Pastor compares scene of ISIS destruction in Iraq to Armageddon
The destruction that the Islamic State left in the Christian town of Qaraqosh in Iraq is comparable to an "Armageddon," according to a U.S. pastor who witnessed the devastation when he visited the place earlier this month.
In an interview with The Christian Post, Pastor William Devlin of Infinity Bible Church in New York described how the crosses in Qaraqosh have been destroyed and churches were desecrated. He also recounted seeing stores whose doors have been vandalized with Arabic graffiti.
"One would have thought Armageddon had already taken place," Pastor Devlin told the Post.
"Stately stone homes, thousands of them burned by the Islamic State beginning in August 2014 and continuing through October 2016," Devlin continued describing. "Every business gutted, its metal drop down doors, each littered with Arabic graffiti - 'We are the sons of Muhammad; Christians and Jews are the sons of apes, monkeys and pigs;' every cross and crucifix distorted, bent or ravaged into a dystopic mess."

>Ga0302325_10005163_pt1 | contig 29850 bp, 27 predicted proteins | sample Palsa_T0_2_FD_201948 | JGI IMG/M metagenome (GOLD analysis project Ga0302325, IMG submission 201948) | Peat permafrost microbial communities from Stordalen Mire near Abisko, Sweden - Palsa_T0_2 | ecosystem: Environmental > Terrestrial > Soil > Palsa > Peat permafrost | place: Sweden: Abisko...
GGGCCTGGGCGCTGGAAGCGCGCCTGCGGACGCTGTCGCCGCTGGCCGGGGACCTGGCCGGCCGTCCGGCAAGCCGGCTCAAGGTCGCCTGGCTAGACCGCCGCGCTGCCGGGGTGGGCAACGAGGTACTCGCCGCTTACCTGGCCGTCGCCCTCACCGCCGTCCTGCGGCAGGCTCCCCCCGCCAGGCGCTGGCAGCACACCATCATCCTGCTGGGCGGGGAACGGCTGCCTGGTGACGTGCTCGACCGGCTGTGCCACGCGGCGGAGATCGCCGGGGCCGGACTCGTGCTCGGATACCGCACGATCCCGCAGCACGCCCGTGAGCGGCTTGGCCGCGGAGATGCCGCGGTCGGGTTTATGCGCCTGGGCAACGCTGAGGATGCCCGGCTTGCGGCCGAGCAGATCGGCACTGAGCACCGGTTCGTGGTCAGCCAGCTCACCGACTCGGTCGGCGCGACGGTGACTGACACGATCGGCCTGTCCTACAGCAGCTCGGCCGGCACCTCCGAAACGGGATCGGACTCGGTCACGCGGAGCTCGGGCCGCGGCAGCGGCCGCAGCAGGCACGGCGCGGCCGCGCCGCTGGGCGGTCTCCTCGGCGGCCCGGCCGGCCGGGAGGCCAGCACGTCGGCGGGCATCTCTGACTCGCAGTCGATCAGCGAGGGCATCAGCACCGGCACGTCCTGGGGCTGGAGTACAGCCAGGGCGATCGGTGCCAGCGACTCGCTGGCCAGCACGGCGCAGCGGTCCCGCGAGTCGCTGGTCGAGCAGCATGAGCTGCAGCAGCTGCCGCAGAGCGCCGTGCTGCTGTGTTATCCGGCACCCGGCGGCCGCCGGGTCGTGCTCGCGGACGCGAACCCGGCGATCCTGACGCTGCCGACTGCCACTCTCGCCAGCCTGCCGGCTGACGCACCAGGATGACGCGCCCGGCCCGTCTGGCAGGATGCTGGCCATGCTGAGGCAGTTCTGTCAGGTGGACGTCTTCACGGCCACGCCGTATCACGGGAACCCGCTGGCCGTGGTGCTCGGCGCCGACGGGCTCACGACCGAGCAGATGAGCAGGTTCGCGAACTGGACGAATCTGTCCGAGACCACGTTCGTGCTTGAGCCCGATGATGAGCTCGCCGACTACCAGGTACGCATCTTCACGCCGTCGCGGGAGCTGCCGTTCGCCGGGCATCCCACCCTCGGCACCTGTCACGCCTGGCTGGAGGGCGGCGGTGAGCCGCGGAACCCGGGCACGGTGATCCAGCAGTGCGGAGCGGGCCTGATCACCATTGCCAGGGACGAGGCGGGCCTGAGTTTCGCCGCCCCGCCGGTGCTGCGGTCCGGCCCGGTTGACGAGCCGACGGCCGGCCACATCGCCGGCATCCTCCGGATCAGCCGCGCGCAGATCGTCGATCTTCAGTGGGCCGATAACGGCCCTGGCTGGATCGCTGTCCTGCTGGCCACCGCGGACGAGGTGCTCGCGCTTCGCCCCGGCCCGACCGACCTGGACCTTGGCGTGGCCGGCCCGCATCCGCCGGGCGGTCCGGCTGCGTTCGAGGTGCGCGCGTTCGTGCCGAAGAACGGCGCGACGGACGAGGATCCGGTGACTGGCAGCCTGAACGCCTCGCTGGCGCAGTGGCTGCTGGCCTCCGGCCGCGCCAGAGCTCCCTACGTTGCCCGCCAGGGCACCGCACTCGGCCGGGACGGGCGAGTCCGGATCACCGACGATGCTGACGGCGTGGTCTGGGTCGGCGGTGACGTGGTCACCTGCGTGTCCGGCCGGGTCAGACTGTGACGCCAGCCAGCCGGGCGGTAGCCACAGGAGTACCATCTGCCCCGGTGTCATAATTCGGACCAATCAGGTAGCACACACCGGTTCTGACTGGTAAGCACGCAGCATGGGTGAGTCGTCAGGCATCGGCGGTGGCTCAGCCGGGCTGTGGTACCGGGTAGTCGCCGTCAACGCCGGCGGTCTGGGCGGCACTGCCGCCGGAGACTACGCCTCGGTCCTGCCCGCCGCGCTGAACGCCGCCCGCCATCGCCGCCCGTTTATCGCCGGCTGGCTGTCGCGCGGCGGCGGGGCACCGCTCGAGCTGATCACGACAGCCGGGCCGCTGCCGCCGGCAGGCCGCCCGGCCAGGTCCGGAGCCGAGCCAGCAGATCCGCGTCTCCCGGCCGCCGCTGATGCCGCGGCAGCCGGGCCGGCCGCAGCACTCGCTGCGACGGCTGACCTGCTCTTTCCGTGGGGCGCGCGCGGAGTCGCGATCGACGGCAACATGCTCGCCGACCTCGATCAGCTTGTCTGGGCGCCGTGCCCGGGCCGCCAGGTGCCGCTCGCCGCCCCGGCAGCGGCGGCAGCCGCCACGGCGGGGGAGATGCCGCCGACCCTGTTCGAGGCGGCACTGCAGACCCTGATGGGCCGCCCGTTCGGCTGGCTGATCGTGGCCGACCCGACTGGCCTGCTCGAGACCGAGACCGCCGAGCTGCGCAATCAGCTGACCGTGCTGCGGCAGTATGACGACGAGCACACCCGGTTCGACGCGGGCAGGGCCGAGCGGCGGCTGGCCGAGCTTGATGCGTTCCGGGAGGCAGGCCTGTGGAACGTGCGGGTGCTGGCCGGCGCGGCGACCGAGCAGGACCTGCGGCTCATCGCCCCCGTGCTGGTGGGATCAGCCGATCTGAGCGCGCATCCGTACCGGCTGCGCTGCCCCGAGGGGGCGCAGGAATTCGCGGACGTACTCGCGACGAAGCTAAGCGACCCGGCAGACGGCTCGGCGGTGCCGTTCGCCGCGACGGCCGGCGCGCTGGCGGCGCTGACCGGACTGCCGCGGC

In addition, Pastor Devlin said the wooden pews in all the churches in Qaraqosh were collected and set on fire. The ISIS militants also reportedly converted church courtyards into firing ranges, as evidenced by the headless mannequins bearing bullet holes.
Qaraqosh used to be home to the largest Christian population in Iraq, but now it has transformed into a ghost town. Pastor Devlin said the physical destruction of the Christian city is evident, but the devastation in the hearts and souls of the believers who fled from the town are even more far-reaching.
Meanwhile, Christian leaders are now demanding the reconstruction of destroyed monasteries, churches and other religious sites in Iraq. They are also calling for the establishment of an autonomous area in the Nineveh Plains that will be protected by the United Nations, Al Monitor reports.
Christian parliament member Yonadam Kanna told Al Monitor that local volunteers have already started clearing the debris in the churches and monasteries. European ecclesiastical organizations have also expressed willingness to help in the efforts to restore the destroyed religious sites.